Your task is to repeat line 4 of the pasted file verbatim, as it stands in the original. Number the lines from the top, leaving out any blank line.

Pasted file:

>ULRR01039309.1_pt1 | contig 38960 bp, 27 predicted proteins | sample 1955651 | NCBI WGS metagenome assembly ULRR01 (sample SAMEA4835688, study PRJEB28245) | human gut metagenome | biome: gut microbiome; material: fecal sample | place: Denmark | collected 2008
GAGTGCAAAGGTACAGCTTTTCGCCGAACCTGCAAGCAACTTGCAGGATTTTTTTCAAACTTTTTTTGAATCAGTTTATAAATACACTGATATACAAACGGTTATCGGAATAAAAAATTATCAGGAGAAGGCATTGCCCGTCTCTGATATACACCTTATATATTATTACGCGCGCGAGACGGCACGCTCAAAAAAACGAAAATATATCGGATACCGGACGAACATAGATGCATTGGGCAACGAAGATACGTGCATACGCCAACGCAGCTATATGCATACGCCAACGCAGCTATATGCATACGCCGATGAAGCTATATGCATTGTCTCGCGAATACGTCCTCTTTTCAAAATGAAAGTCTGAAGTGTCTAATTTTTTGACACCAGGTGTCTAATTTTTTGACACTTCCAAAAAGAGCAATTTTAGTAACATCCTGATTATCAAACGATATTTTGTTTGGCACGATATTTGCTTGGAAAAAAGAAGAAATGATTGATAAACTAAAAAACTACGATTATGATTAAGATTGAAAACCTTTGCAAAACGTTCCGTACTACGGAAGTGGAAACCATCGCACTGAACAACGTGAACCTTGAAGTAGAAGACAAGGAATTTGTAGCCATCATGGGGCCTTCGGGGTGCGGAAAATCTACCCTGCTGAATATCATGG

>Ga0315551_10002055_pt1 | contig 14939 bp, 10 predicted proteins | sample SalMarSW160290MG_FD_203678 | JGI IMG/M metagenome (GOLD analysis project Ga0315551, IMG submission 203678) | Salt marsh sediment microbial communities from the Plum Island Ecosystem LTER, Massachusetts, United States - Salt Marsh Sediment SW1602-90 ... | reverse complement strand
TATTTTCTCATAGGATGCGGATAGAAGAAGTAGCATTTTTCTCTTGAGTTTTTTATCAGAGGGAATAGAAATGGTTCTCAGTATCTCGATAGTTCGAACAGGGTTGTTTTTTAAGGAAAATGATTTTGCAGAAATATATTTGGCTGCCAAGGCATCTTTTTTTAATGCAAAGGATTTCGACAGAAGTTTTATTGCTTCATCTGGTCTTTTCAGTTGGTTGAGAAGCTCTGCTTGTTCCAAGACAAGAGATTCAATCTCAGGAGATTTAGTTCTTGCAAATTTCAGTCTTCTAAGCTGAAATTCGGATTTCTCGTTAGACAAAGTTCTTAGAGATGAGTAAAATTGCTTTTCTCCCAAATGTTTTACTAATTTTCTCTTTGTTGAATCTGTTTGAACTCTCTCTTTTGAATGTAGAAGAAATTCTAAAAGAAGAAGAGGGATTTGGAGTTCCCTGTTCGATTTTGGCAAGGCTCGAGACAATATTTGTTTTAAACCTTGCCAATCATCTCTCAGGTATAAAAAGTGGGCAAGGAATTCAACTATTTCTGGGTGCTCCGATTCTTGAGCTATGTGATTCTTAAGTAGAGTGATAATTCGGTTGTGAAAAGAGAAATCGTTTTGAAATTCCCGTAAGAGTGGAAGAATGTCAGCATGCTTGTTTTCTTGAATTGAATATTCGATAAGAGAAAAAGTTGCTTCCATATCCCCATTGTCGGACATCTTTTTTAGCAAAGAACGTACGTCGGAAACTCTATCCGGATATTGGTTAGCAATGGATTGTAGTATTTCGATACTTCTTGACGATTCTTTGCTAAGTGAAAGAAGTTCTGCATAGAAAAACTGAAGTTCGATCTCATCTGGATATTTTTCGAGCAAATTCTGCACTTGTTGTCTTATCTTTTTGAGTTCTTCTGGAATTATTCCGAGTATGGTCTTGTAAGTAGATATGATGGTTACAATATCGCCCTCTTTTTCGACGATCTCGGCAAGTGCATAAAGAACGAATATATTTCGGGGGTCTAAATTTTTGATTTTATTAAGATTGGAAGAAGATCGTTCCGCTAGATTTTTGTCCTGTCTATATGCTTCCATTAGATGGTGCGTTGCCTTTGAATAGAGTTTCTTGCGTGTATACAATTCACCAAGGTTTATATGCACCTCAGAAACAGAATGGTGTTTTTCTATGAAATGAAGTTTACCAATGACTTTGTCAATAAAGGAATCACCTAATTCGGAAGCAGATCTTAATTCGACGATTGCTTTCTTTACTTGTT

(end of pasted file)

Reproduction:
TATTTTCTCATAGGATGCGGATAGAAGAAGTAGCATTTTTCTCTTGAGTTTTTTATCAGAGGGAATAGAAATGGTTCTCAGTATCTCGATAGTTCGAACAGGGTTGTTTTTTAAGGAAAATGATTTTGCAGAAATATATTTGGCTGCCAAGGCATCTTTTTTTAATGCAAAGGATTTCGACAGAAGTTTTATTGCTTCATCTGGTCTTTTCAGTTGGTTGAGAAGCTCTGCTTGTTCCAAGACAAGAGATTCAATCTCAGGAGATTTAGTTCTTGCAAATTTCAGTCTTCTAAGCTGAAATTCGGATTTCTCGTTAGACAAAGTTCTTAGAGATGAGTAAAATTGCTTTTCTCCCAAATGTTTTACTAATTTTCTCTTTGTTGAATCTGTTTGAACTCTCTCTTTTGAATGTAGAAGAAATTCTAAAAGAAGAAGAGGGATTTGGAGTTCCCTGTTCGATTTTGGCAAGGCTCGAGACAATATTTGTTTTAAACCTTGCCAATCATCTCTCAGGTATAAAAAGTGGGCAAGGAATTCAACTATTTCTGGGTGCTCCGATTCTTGAGCTATGTGATTCTTAAGTAGAGTGATAATTCGGTTGTGAAAAGAGAAATCGTTTTGAAATTCCCGTAAGAGTGGAAGAATGTCAGCATGCTTGTTTTCTTGAATTGAATATTCGATAAGAGAAAAAGTTGCTTCCATATCCCCATTGTCGGACATCTTTTTTAGCAAAGAACGTACGTCGGAAACTCTATCCGGATATTGGTTAGCAATGGATTGTAGTATTTCGATACTTCTTGACGATTCTTTGCTAAGTGAAAGAAGTTCTGCATAGAAAAACTGAAGTTCGATCTCATCTGGATATTTTTCGAGCAAATTCTGCACTTGTTGTCTTATCTTTTTGAGTTCTTCTGGAATTATTCCGAGTATGGTCTTGTAAGTAGATATGATGGTTACAATATCGCCCTCTTTTTCGACGATCTCGGCAAGTGCATAAAGAACGAATATATTTCGGGGGTCTAAATTTTTGATTTTATTAAGATTGGAAGAAGATCGTTCCGCTAGATTTTTGTCCTGTCTATATGCTTCCATTAGATGGTGCGTTGCCTTTGAATAGAGTTTCTTGCGTGTATACAATTCACCAAGGTTTATATGCACCTCAGAAACAGAATGGTGTTTTTCTATGAAATGAAGTTTACCAATGACTTTGTCAATAAAGGAATCACCTAATTCGGAAGCAGATCTTAATTCGACGATTGCTTTCTTTACTTGTT